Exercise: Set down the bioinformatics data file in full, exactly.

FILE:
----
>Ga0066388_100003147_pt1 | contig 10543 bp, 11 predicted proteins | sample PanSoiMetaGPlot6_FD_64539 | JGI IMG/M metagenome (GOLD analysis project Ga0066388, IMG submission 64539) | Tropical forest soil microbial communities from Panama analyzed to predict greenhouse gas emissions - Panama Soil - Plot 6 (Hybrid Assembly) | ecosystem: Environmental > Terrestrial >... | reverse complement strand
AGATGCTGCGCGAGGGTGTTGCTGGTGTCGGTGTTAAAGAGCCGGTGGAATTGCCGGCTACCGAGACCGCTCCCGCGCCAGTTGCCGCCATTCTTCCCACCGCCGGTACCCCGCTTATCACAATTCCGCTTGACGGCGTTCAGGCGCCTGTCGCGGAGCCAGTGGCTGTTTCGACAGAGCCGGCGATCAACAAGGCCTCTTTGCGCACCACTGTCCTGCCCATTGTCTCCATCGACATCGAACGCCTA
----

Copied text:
>Ga0066388_100003147_pt1 | contig 10543 bp, 11 predicted proteins | sample PanSoiMetaGPlot6_FD_64539 | JGI IMG/M metagenome (GOLD analysis project Ga0066388, IMG submission 64539) | Tropical forest soil microbial communities from Panama analyzed to predict greenhouse gas emissions - Panama Soil - Plot 6 (Hybrid Assembly) | ecosystem: Environmental > Terrestrial >... | reverse complement strand
AGATGCTGCGCGAGGGTGTTGCTGGTGTCGGTGTTAAAGAGCCGGTGGAATTGCCGGCTACCGAGACCGCTCCCGCGCCAGTTGCCGCCATTCTTCCCACCGCCGGTACCCCGCTTATCACAATTCCGCTTGACGGCGTTCAGGCGCCTGTCGCGGAGCCAGTGGCTGTTTCGACAGAGCCGGCGATCAACAAGGCCTCTTTGCGCACCACTGTCCTGCCCATTGTCTCCATCGACATCGAACGCCTA